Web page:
Cuco (Javier Carrera) has been the only artist who has painted directly on our billboard itself after the almost ten months that the project Ocho por Tres has been working on. To follow the industrial process of the advertising companies has been one of the common languages of all interventions to highlight the contrast with the usual use of this space. On the other hand, regarding the lack of an absolute cession of the surface, it has been necessary to adjust to the conditions of the leasing company. This in turn has allowed us to follow the usual procedures of these companies and learn their operation from within, thanks to the grant from the Villalar Foundation.
On this occasion we followed the same technique, placing a printed image that showed a multitude of random spots on a paper. But unlike other interventions and after several weeks of management, we obtained the necessary permits to make a direct intervention of the artist over his own image. This way, we left the original photo for two weeks - perhaps the curious walkers would begin to glimpse the hidden faces - and in the half of the month that corresponded to his intervention, Cuco stood in front of it and started asking all of us what shapes we could imagine on the spots.
It was during the past December 2 when, without the slightest laziness, the artist went up and down, moved the ladder to one side to another, trying to locate the indicated figures and striving to place himself in the eyes of people through their descriptions. With this happening, the artist makes the passer-by a participant (or even an author, in a way) in his own work, allowing Ocho por Tres to continue branching into new forms of expression.
Here the documentation of the activity by videographer Julien Gallez (English subtitles available on Youtube):
Just as it's not the first project in which Cuco involves multiple people (for example the collaborative mural made in the past edition of the Festival Asalto in Zaragoza), it is not the first time that this artist from Valladolid explores the suggestive world of spots. This use of randomness as a source of inspiration and interpretation inevitably recalls "Hirameki", the successful book by the Japanese Peng + Hu who precisely found his "ray of inspiration" in the dot of a cow with the shape of a famous movie star. It consists of an enormous assortment of watery shapes and colors that invite the observer to draw on them, finishing those creatures and objects perceived in an absolutely subjective way.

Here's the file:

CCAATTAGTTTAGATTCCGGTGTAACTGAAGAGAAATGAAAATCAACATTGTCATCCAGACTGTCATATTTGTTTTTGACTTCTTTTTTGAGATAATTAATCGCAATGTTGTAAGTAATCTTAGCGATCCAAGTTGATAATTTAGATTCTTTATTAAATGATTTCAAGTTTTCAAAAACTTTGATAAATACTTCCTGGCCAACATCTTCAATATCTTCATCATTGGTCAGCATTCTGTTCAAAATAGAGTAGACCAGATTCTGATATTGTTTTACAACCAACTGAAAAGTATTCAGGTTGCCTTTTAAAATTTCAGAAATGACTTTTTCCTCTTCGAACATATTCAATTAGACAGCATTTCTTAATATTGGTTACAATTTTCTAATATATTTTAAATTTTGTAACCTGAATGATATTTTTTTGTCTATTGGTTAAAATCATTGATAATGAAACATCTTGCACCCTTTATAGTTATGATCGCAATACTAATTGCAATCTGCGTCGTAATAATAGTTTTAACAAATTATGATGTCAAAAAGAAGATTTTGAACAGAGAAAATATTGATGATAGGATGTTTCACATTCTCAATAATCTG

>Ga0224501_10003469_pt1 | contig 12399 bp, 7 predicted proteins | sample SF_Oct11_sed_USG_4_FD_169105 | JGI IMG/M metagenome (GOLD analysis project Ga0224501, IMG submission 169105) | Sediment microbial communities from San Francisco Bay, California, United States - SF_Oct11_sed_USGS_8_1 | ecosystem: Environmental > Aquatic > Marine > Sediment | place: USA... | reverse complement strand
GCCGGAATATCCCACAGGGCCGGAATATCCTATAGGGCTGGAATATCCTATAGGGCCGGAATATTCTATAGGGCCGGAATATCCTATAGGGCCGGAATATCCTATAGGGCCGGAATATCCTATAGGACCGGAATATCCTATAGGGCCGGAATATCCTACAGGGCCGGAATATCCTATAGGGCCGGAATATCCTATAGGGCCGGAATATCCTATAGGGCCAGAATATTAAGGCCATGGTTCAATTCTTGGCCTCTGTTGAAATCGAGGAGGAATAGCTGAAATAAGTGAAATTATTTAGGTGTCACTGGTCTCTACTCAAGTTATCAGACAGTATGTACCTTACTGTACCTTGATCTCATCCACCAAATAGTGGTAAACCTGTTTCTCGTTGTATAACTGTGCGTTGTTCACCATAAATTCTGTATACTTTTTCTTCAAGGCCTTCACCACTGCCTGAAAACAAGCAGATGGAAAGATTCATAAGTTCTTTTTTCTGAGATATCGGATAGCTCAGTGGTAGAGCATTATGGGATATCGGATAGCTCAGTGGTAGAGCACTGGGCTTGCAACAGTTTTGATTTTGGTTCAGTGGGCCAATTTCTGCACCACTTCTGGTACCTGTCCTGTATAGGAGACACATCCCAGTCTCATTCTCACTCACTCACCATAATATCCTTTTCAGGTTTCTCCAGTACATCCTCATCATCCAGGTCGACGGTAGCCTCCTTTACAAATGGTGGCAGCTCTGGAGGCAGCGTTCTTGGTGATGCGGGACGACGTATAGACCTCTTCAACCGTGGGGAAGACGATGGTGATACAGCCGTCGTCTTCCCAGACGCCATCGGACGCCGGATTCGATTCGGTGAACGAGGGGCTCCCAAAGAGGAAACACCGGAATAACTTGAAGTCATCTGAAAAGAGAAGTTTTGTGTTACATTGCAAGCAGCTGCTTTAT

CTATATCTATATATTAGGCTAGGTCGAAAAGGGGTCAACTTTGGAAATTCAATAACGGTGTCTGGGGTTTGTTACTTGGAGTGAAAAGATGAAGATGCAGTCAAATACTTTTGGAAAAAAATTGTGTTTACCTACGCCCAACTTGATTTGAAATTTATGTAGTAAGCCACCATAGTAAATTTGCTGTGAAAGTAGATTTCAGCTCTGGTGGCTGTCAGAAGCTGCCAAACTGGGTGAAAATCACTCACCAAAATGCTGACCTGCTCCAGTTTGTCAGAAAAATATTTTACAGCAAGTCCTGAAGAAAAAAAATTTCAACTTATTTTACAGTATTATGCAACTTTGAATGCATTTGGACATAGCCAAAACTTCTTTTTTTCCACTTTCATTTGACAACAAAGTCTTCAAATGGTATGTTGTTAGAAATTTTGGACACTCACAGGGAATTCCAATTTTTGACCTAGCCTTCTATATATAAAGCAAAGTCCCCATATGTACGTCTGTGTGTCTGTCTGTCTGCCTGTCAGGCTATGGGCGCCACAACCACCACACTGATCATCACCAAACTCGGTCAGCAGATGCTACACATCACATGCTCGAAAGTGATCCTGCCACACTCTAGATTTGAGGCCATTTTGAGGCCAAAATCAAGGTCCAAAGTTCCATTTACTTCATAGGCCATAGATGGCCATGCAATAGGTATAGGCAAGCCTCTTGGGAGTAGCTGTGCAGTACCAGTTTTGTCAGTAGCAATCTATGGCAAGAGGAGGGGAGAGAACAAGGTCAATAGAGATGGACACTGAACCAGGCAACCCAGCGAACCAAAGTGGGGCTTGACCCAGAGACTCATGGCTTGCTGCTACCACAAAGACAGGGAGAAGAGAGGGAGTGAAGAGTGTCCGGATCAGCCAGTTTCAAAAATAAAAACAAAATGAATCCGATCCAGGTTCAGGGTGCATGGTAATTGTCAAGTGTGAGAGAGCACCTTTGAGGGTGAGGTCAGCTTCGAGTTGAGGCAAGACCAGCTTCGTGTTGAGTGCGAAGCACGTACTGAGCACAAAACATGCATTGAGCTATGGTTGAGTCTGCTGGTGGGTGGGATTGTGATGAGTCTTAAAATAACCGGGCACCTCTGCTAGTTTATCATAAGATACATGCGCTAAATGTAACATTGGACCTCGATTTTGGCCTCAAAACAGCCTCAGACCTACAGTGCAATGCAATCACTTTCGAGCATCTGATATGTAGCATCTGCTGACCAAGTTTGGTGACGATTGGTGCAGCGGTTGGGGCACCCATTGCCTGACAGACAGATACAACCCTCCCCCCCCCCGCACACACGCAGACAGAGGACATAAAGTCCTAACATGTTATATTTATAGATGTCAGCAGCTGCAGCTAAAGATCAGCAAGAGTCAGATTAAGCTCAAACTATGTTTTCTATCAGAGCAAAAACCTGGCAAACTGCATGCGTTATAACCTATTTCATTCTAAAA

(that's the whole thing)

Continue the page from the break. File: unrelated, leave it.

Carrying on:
First mess and then control. Or, why not, to guide the taint towards the figure in mind as sumi-e does. Without retouching or modification, this Asian technique seems to blur reality itself with the help of black ink instead of defining chance. This contradiction is very captivating: the fascination with the spontaneous trace and the command of its pristine technique through meditation and practice. Some examples by Endre Penovác:
Nature becomes a blur and a blur becomes nature. This is the case of Din Matamoro and his little animals found in the remains of shells, bags, algae or pieces of bread. The Galician artist reminds us that you can paint without brush and give what seems to be nothing the push it needs to become something. This was what Kike García was telling me during Cuco's action in Ocho por Tres, who also mentioned Gilbert Legrand and his book "Trésors surprises" ("Surprised treasures") in which the author reveals the most surprising scenes in each everyday object with a sense of humor reminiscent of the illustrative style of our Cuco or the well-known graphic artist Jean Jullien.
The key is in contemplation. Without a curious character these gears would't move and the objects would be reduced to a single function. But the ability to find new meanings in things is precisely what makes us imagine different ways of living and, therefore, evolve. And this is what Javier Carrera, Cuco, has achieved with his intervention in Ocho por Tres: reminding us of the observer we all have inside.